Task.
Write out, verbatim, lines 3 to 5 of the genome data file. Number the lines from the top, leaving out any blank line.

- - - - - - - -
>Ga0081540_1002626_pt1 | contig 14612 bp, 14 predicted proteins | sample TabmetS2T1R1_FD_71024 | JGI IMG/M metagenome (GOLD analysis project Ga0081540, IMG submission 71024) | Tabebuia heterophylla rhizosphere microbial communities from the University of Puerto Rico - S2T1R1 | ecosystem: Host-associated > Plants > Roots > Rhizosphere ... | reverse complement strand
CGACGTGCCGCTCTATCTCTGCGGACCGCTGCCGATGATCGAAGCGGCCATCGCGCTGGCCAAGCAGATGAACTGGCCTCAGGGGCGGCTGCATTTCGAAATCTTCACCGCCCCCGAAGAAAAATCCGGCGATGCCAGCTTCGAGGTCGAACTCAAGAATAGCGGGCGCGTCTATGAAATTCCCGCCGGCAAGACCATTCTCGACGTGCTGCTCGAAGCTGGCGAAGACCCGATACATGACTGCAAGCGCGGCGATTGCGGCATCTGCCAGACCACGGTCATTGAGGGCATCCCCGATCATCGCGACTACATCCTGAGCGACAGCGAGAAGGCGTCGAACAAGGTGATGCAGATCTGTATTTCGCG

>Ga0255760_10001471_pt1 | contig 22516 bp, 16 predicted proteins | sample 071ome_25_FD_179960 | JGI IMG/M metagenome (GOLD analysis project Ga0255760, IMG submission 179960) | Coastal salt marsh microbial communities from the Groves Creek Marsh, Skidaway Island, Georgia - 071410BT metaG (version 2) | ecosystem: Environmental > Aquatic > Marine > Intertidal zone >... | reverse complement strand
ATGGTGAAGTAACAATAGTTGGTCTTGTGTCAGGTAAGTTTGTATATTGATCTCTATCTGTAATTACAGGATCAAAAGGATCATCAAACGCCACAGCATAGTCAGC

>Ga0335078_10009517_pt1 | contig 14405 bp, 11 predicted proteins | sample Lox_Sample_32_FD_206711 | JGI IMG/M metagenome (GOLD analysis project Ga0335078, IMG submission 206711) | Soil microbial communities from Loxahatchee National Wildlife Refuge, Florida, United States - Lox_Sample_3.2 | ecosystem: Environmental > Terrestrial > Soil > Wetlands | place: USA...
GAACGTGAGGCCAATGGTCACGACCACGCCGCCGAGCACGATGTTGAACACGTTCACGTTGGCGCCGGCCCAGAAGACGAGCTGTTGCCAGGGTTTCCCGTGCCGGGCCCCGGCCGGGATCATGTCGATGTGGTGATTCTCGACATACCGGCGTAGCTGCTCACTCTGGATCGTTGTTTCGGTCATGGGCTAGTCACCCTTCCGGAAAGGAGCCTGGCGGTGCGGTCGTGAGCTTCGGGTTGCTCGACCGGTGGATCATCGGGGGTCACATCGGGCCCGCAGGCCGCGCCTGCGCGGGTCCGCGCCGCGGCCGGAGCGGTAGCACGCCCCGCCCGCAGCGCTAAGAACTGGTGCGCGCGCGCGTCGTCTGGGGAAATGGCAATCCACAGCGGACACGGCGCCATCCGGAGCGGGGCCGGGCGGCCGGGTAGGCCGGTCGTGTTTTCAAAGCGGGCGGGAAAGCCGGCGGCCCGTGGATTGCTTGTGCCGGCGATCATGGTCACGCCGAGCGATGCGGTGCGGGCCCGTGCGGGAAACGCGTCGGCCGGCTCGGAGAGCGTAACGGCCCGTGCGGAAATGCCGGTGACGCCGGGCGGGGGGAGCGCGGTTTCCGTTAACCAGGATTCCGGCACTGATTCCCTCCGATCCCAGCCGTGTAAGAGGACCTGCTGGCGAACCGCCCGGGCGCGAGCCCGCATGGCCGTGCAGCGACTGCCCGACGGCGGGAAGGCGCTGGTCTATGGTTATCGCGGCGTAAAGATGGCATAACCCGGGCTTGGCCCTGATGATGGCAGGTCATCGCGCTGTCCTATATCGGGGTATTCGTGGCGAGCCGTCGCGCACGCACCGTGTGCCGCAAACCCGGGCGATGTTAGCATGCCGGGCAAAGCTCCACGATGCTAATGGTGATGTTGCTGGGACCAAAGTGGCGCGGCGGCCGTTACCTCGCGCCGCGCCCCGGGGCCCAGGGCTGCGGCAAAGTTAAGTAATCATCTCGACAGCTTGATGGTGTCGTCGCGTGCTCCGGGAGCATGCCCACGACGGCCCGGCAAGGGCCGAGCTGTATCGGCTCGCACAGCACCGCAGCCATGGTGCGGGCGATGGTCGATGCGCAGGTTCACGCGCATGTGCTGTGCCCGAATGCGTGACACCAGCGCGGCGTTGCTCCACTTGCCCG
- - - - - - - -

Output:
>Ga0255760_10001471_pt1 | contig 22516 bp, 16 predicted proteins | sample 071ome_25_FD_179960 | JGI IMG/M metagenome (GOLD analysis project Ga0255760, IMG submission 179960) | Coastal salt marsh microbial communities from the Groves Creek Marsh, Skidaway Island, Georgia - 071410BT metaG (version 2) | ecosystem: Environmental > Aquatic > Marine > Intertidal zone >... | reverse complement strand
ATGGTGAAGTAACAATAGTTGGTCTTGTGTCAGGTAAGTTTGTATATTGATCTCTATCTGTAATTACAGGATCAAAAGGATCATCAAACGCCACAGCATAGTCAGC

>Ga0335078_10009517_pt1 | contig 14405 bp, 11 predicted proteins | sample Lox_Sample_32_FD_206711 | JGI IMG/M metagenome (GOLD analysis project Ga0335078, IMG submission 206711) | Soil microbial communities from Loxahatchee National Wildlife Refuge, Florida, United States - Lox_Sample_3.2 | ecosystem: Environmental > Terrestrial > Soil > Wetlands | place: USA...